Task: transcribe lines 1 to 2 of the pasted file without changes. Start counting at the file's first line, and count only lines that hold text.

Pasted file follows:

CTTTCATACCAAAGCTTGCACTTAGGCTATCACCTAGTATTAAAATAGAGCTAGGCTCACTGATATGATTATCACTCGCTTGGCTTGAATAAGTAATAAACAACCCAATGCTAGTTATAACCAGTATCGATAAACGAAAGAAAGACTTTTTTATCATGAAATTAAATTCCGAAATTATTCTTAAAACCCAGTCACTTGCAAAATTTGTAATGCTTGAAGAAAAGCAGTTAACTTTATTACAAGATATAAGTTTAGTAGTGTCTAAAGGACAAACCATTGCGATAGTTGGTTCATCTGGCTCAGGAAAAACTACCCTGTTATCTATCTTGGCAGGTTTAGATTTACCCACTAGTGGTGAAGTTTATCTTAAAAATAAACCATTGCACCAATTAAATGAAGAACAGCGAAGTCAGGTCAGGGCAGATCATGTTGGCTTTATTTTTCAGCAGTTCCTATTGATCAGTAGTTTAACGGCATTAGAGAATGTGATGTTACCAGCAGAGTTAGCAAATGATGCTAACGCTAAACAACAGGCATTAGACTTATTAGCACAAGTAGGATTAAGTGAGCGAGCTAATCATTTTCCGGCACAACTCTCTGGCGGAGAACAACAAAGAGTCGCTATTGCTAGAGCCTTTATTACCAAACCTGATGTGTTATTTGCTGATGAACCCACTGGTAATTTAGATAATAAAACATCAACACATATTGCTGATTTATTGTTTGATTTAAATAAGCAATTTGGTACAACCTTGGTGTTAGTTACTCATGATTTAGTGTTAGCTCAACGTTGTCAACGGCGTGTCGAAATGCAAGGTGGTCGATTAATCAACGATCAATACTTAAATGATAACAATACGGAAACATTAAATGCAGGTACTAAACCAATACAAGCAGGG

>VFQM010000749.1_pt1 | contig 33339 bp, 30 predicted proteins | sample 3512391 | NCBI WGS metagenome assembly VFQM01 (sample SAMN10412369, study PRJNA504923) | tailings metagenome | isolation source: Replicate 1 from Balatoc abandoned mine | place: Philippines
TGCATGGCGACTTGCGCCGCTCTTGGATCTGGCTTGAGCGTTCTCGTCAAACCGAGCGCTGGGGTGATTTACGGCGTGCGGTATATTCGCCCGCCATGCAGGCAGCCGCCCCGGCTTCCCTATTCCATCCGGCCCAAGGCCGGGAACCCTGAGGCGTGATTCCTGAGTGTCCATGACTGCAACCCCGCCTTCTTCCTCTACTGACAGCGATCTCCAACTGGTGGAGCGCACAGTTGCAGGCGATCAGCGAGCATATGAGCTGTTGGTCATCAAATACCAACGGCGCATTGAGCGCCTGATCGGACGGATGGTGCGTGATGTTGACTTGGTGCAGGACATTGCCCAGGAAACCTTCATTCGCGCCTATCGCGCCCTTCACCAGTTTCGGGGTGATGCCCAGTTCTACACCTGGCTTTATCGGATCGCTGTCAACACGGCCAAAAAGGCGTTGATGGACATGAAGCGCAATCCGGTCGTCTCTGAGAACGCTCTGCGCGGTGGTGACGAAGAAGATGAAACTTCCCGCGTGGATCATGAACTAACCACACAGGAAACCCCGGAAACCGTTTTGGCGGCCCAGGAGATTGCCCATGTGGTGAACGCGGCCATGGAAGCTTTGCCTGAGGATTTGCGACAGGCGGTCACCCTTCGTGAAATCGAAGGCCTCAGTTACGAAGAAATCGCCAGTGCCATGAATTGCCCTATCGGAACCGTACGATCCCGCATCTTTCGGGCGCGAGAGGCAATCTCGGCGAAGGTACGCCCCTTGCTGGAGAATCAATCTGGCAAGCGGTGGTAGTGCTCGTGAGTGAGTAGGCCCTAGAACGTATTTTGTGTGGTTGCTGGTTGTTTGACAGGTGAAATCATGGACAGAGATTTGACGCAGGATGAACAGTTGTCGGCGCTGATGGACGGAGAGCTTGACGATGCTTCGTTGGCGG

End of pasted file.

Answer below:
CTTTCATACCAAAGCTTGCACTTAGGCTATCACCTAGTATTAAAATAGAGCTAGGCTCACTGATATGATTATCACTCGCTTGGCTTGAATAAGTAATAAACAACCCAATGCTAGTTATAACCAGTATCGATAAACGAAAGAAAGACTTTTTTATCATGAAATTAAATTCCGAAATTATTCTTAAAACCCAGTCACTTGCAAAATTTGTAATGCTTGAAGAAAAGCAGTTAACTTTATTACAAGATATAAGTTTAGTAGTGTCTAAAGGACAAACCATTGCGATAGTTGGTTCATCTGGCTCAGGAAAAACTACCCTGTTATCTATCTTGGCAGGTTTAGATTTACCCACTAGTGGTGAAGTTTATCTTAAAAATAAACCATTGCACCAATTAAATGAAGAACAGCGAAGTCAGGTCAGGGCAGATCATGTTGGCTTTATTTTTCAGCAGTTCCTATTGATCAGTAGTTTAACGGCATTAGAGAATGTGATGTTACCAGCAGAGTTAGCAAATGATGCTAACGCTAAACAACAGGCATTAGACTTATTAGCACAAGTAGGATTAAGTGAGCGAGCTAATCATTTTCCGGCACAACTCTCTGGCGGAGAACAACAAAGAGTCGCTATTGCTAGAGCCTTTATTACCAAACCTGATGTGTTATTTGCTGATGAACCCACTGGTAATTTAGATAATAAAACATCAACACATATTGCTGATTTATTGTTTGATTTAAATAAGCAATTTGGTACAACCTTGGTGTTAGTTACTCATGATTTAGTGTTAGCTCAACGTTGTCAACGGCGTGTCGAAATGCAAGGTGGTCGATTAATCAACGATCAATACTTAAATGATAACAATACGGAAACATTAAATGCAGGTACTAAACCAATACAAGCAGGG

>VFQM010000749.1_pt1 | contig 33339 bp, 30 predicted proteins | sample 3512391 | NCBI WGS metagenome assembly VFQM01 (sample SAMN10412369, study PRJNA504923) | tailings metagenome | isolation source: Replicate 1 from Balatoc abandoned mine | place: Philippines